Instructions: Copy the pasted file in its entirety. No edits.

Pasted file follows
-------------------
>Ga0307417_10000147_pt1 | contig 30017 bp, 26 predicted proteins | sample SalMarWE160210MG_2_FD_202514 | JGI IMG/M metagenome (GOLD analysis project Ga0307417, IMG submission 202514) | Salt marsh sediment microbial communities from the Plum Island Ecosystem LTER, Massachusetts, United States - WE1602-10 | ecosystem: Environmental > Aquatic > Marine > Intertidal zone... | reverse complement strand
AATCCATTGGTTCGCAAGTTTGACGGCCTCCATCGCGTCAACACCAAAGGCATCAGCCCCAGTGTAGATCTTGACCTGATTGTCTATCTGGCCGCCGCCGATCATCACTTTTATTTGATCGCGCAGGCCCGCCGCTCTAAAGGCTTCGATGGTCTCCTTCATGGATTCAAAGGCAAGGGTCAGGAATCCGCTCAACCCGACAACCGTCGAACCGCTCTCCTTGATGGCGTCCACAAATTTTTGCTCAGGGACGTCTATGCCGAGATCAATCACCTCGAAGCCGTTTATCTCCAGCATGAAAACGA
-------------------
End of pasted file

>Ga0307417_10000147_pt1 | contig 30017 bp, 26 predicted proteins | sample SalMarWE160210MG_2_FD_202514 | JGI IMG/M metagenome (GOLD analysis project Ga0307417, IMG submission 202514) | Salt marsh sediment microbial communities from the Plum Island Ecosystem LTER, Massachusetts, United States - WE1602-10 | ecosystem: Environmental > Aquatic > Marine > Intertidal zone... | reverse complement strand
AATCCATTGGTTCGCAAGTTTGACGGCCTCCATCGCGTCAACACCAAAGGCATCAGCCCCAGTGTAGATCTTGACCTGATTGTCTATCTGGCCGCCGCCGATCATCACTTTTATTTGATCGCGCAGGCCCGCCGCTCTAAAGGCTTCGATGGTCTCCTTCATGGATTCAAAGGCAAGGGTCAGGAATCCGCTCAACCCGACAACCGTCGAACCGCTCTCCTTGATGGCGTCCACAAATTTTTGCTCAGGGACGTCTATGCCGAGATCAATCACCTCGAAGCCGTTTATCTCCAGCATGAAAACGA